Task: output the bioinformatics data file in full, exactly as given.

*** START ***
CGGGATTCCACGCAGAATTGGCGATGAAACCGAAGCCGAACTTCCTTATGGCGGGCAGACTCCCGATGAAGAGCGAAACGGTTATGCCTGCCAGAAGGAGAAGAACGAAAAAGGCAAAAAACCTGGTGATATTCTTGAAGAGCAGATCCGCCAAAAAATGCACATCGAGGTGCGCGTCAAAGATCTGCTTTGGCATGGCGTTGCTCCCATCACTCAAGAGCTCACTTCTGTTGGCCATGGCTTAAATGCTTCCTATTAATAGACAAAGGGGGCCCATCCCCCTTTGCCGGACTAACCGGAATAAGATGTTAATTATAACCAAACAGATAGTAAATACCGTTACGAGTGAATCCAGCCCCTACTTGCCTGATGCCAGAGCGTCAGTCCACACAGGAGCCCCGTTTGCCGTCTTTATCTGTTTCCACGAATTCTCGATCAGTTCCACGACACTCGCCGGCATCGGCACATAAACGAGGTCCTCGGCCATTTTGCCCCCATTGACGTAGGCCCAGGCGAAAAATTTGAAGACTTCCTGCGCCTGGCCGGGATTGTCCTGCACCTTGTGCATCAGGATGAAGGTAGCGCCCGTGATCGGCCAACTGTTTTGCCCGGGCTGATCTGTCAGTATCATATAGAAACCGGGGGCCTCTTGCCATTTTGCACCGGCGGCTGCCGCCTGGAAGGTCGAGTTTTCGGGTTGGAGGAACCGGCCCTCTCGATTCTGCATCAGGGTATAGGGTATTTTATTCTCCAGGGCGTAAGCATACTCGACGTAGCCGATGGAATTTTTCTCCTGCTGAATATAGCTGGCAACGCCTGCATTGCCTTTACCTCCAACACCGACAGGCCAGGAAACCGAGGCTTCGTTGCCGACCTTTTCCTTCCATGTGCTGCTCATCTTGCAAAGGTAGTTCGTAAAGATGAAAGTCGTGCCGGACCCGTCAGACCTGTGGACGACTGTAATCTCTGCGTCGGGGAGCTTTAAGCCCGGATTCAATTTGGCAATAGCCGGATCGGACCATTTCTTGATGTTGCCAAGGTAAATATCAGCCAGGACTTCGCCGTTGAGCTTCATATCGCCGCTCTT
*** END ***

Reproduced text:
CGGGATTCCACGCAGAATTGGCGATGAAACCGAAGCCGAACTTCCTTATGGCGGGCAGACTCCCGATGAAGAGCGAAACGGTTATGCCTGCCAGAAGGAGAAGAACGAAAAAGGCAAAAAACCTGGTGATATTCTTGAAGAGCAGATCCGCCAAAAAATGCACATCGAGGTGCGCGTCAAAGATCTGCTTTGGCATGGCGTTGCTCCCATCACTCAAGAGCTCACTTCTGTTGGCCATGGCTTAAATGCTTCCTATTAATAGACAAAGGGGGCCCATCCCCCTTTGCCGGACTAACCGGAATAAGATGTTAATTATAACCAAACAGATAGTAAATACCGTTACGAGTGAATCCAGCCCCTACTTGCCTGATGCCAGAGCGTCAGTCCACACAGGAGCCCCGTTTGCCGTCTTTATCTGTTTCCACGAATTCTCGATCAGTTCCACGACACTCGCCGGCATCGGCACATAAACGAGGTCCTCGGCCATTTTGCCCCCATTGACGTAGGCCCAGGCGAAAAATTTGAAGACTTCCTGCGCCTGGCCGGGATTGTCCTGCACCTTGTGCATCAGGATGAAGGTAGCGCCCGTGATCGGCCAACTGTTTTGCCCGGGCTGATCTGTCAGTATCATATAGAAACCGGGGGCCTCTTGCCATTTTGCACCGGCGGCTGCCGCCTGGAAGGTCGAGTTTTCGGGTTGGAGGAACCGGCCCTCTCGATTCTGCATCAGGGTATAGGGTATTTTATTCTCCAGGGCGTAAGCATACTCGACGTAGCCGATGGAATTTTTCTCCTGCTGAATATAGCTGGCAACGCCTGCATTGCCTTTACCTCCAACACCGACAGGCCAGGAAACCGAGGCTTCGTTGCCGACCTTTTCCTTCCATGTGCTGCTCATCTTGCAAAGGTAGTTCGTAAAGATGAAAGTCGTGCCGGACCCGTCAGACCTGTGGACGACTGTAATCTCTGCGTCGGGGAGCTTTAAGCCCGGATTCAATTTGGCAATAGCCGGATCGGACCATTTCTTGATGTTGCCAAGGTAAATATCAGCCAGGACTTCGCCGTTGAGCTTCATATCGCCGCTCTT